Edward de Vere, the only son of John de Vere, sixteenth earl of Oxford, was born at Castle Hedingham, on 12th April 1550. In his early years he was known as Lord Bulbeck. He was educated at Queens' College and tutored in the household of Sir Thomas Smith by Thomas Fowle. (1)
Upon his father's death on 3rd August 1562 he succeeded to the earldom of Oxford and other hereditary titles, including the ceremonial office of lord great chamberlain. His title had been passed down in unbroken succession since the twelfth century. His inheritance was worth some £12,000 per annum. (2)
As a royal ward he came under the guardianship of William Cecil, master of the Court of Wards. Cecil arranged for Oxford to learn French, Latin, penmanship, and dancing. "An early taste for literature is evidenced in his purchases of books by Chaucer, Plutarch (in French), Cicero, and Plato (probably in Latin)". (3)
Oxford accompanied Queen Elizabeth on a visit to Cambridge in August 1564, and to Oxford in September 1566. In July 1567, while practising the art of fencing with a Westminster tailor in the garden of Cecil House, he killed an unarmed undercook, Thomas Brincknell. According to Mathew Lyons he was using the technique, called foining, involved lunging forward with point unguarded to pierce the thigh". (4) A coroner's jury which was openly influenced by Cecil, and which included Raphael Holinshed, spared Oxford, with the finding that Brincknell had committed suicide by "running upon a point of a fence-sword of the... Earl of Oxford". (5)
Edward de Vere father had been in great debt when he died and it was not until May, 1572, that he was finally granted the income of £666. During his minority as the Queen's ward, one third of his estate had already reverted to the Crown, much of which went to Robert Dudley, Earl of Leicester. (6)
It was claimed by Gilbert Talbot, 7th Earl of Shrewsbury, that by 1572 the Queen was infatuated by Edward de Vere: "The Queen's Majesty delighteth more in his personage and his dancing and valiantness than any other". (7) This caused some scandal as Oxford was twenty-two and Elizabeth thirty-nine, at the time. Richard Rex, the author of Elizabeth: Fortune's Bastard (2007) has argued that he was "a worthless wallflower" and "made no political impact despite the initial appeal which he had for the queen". (8)
Although the Queen eventually stopped seeing him as a romantic figure during this period he became a popular figure in the Royal Court: "Edward de Vere, 17th Earl of Oxford, was a young man of high birth, arresting presence and exceptionally disagreeable temper. A pathological selfishness did not deprive him of attraction, and though very poor, he attained for a short time the peak of fashionable celebrity; spoiled and ruthless as he was, the Maids of Honour were wild about him." (9)
Oxford was also considered a talented poet. (10) It has been suggested that his poetry was described as the "new lyricism" that had been influenced by French writers. "Oxford was a conceited and mercurial young man of literary promise, and because of his ancient lineage indulged by Elizabeth. For a brief time he became the idol of her court." (11)
Oxford was a popular man with the ladies of the Royal Court and there was some surprise when his offer of marriage to Anne Cecil, the daughter of William Cecil, Lord Burghley, was accepted: "The girl was fifteen years old, and as she was not a beauty, surprise as well as bitterness was felt by her contemporaries.... though Oxford was not the son-in-law he would have chosen, the connection brought distinction, and as Ann Cecil was of course in love with the young man, her father put a good face on it." (12)
The wedding took place on 19th December 1571. A daughter, Elizabeth de Vere, was born, but the marriage was an unhappy one. According to his father-in-law, Oxford was "enticed by certain lewd persons to be a stranger to his wife". He often clashed with Lord Burghley. He objected to the prosecution of Thomas Howard, 4th Duke of Norfolk, and was suspected of arranging an abortive plot to rescue him from the Tower of London. (13)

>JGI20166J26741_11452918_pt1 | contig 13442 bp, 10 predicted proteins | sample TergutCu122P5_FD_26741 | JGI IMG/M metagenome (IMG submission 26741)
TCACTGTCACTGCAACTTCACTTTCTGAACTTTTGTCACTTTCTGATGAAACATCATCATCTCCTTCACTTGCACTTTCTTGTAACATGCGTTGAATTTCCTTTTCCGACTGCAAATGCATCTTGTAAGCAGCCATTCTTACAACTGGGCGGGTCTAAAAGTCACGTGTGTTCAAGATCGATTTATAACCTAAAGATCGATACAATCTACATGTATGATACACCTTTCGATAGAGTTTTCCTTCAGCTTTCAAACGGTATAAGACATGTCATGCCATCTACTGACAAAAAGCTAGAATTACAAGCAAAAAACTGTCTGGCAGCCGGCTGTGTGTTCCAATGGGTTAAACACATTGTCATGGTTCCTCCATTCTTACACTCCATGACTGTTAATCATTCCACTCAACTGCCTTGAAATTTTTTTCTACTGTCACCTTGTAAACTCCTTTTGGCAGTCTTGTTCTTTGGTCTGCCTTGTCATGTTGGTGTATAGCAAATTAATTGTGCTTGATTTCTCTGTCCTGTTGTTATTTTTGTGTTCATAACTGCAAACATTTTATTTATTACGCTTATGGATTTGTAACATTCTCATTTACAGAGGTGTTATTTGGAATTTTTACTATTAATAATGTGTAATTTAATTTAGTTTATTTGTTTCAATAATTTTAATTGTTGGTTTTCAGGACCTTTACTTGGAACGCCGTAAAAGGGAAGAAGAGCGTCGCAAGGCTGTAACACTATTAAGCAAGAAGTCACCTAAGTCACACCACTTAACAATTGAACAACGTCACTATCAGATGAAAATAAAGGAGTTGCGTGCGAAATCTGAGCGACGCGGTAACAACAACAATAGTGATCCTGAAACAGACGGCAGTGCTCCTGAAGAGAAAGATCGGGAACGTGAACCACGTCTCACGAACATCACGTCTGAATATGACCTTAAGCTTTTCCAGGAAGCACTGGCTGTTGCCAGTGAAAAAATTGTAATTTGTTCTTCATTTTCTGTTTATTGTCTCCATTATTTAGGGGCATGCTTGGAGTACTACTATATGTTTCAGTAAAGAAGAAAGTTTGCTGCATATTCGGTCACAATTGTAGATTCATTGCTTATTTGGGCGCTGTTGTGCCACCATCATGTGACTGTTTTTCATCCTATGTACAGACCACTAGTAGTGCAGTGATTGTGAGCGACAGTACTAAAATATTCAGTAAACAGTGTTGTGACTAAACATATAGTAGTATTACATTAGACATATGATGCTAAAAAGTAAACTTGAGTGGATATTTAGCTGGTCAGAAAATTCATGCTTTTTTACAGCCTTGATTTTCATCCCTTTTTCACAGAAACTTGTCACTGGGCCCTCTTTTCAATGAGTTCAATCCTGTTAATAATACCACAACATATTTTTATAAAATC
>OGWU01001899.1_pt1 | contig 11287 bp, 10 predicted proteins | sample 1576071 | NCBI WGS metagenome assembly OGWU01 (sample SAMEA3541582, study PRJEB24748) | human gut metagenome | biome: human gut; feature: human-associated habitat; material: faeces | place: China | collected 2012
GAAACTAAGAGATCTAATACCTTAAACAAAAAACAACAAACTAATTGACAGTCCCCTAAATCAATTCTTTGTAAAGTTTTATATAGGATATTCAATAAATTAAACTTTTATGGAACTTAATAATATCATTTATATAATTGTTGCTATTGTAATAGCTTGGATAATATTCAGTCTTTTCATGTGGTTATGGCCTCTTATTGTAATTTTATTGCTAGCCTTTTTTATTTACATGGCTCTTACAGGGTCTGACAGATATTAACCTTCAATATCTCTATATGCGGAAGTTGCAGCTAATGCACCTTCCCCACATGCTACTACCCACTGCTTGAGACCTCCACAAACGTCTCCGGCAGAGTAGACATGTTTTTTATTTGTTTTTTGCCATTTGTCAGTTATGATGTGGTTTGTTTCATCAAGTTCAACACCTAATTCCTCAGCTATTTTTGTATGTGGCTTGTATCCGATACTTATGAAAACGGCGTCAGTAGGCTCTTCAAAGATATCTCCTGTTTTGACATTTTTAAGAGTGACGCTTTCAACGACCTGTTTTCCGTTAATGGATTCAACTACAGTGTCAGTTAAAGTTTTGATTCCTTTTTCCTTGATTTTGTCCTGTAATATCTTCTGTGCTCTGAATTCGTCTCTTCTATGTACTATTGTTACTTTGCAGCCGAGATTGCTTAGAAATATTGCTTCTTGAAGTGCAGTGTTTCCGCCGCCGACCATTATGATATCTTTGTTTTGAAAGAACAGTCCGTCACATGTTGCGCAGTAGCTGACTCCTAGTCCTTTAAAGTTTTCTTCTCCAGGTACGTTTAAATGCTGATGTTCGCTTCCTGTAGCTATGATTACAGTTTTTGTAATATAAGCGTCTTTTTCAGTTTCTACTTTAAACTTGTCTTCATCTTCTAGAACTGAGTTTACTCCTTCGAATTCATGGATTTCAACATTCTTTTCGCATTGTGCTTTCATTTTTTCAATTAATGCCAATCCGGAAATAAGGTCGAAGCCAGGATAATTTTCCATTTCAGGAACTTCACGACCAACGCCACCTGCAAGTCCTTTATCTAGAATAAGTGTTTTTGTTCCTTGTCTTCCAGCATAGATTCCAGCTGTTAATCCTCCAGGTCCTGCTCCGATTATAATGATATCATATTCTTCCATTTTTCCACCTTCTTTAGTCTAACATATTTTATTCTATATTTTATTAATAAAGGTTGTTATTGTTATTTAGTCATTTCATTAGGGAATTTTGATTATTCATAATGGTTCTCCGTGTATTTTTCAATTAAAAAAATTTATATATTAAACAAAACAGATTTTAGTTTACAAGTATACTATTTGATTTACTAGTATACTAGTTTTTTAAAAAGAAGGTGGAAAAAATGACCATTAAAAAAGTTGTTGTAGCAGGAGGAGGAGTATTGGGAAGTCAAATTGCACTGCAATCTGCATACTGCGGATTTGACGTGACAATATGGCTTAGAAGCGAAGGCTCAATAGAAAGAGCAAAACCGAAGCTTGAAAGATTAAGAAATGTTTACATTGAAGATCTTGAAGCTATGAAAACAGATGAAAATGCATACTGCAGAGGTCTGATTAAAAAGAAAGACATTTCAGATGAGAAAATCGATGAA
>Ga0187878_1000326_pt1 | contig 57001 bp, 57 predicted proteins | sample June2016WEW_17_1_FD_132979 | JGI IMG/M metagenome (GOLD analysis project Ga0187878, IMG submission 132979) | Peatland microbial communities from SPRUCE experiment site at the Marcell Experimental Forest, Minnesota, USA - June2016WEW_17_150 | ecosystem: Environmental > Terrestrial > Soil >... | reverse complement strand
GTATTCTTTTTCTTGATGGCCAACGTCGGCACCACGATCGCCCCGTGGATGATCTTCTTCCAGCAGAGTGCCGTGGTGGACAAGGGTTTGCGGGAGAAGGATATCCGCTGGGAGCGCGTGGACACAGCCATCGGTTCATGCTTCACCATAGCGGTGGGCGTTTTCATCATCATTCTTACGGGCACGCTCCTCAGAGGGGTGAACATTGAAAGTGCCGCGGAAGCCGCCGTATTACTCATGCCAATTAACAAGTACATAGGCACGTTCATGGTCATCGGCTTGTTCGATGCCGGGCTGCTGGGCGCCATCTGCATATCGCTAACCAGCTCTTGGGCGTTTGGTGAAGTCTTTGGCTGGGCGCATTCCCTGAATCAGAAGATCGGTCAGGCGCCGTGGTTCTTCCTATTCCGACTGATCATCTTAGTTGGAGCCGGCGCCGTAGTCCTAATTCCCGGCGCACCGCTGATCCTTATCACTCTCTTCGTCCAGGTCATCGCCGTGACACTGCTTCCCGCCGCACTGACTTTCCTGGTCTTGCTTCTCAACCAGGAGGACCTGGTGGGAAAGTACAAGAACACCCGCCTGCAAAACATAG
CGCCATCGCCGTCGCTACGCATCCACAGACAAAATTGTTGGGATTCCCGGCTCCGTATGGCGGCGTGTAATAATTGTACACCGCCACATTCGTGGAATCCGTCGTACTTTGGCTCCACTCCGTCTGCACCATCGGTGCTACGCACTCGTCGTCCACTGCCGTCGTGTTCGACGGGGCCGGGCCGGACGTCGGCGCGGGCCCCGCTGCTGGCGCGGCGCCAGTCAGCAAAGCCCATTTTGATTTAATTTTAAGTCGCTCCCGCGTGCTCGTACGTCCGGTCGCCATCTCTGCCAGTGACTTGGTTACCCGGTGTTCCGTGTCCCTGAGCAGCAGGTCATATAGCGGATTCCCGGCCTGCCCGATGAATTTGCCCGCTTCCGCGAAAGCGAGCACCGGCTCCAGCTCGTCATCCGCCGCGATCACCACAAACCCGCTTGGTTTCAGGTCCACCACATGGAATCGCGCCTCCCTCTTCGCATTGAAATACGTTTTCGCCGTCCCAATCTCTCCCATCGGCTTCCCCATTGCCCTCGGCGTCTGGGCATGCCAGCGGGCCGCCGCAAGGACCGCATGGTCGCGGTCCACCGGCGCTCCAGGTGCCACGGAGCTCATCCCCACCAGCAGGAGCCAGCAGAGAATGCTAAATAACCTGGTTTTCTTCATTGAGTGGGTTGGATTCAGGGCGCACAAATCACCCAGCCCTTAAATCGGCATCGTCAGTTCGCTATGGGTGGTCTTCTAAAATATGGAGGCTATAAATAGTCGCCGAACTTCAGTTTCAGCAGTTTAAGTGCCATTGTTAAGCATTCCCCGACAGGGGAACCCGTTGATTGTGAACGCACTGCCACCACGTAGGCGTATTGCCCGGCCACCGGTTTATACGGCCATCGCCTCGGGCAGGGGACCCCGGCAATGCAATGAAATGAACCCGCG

Richard Rex has argued that Oxford "was certainly one of the most colourful personalities of the age... but a deep vein of instability flawed his character". (14) Mathew Lyons has added that he "lacked the will, discipline and motivation to succeed politically at court: hard graft was not his style and his promise would always be betrayed by a shallow impetuosity". (15)
Early in July 1574 Oxford departed without licence for Flanders, the refuge of northern English Catholic nobility. Furious, the Queen dispatched Thomas Bedingfield, to fetch him back. With the help of William Cecil, the Queen forgave him and agreed to allow Oxford to travel abroad with licence. He left early in February 1575 and visited Paris and Strasbourg before making his way to Venice. Over the next year he visited Padua, Siena, and Milan, among other cities. He finally arrived back in Dover on 20th April 1576. "Oxford made himself fashionable by sporting imported embroidered gloves, sweet-bags, perfumed leather jerkins, and costly washes or perfumes, and ingratiated himself with the Queen by presenting her with perfumed gloves trimmed with tufts or roses of coloured silk." (16)
Queen Elizabeth was so delighted with the scent on the gloves she called it "my Lord of Oxford's perfume". (17) However, she told him off for not behaving properly to his wife. According to his biographer, Alan H. Nelson, Oxford was "notorious in his own time for his effeminate dress" and was accused of sexual activity with a young "choirboy" who had been living with him in London. (18) Oxford was also an associate of the homosexual writer, Christopher Marlowe. (19)
William Cecil urged Edward de Vere to issue a statement giving his reasons for leaving his wife. Oxford wrote in reply: "I will not blazon or publish it until it please me. And last of all, I mean not to weary my life any more with such troubles and molestations as I have endured, nor will I, to please your Lordship only, discontent myself... Always I have, and I will still, prefer mine own content before others." (20)
According to the French ambassador Michel de Castelnau, in June 1577, Oxford approached him and offered to head a Catholic revolt. The following month he contacted Castelnau and asked him to arrange a safe passage out of England for a Catholic priest. Castelnau did not respond to these approaches in case he was being set-up by the security services. (21) The historian, Philippa Jones, has argued his support for Catholic causes only lasted for a short period. (22)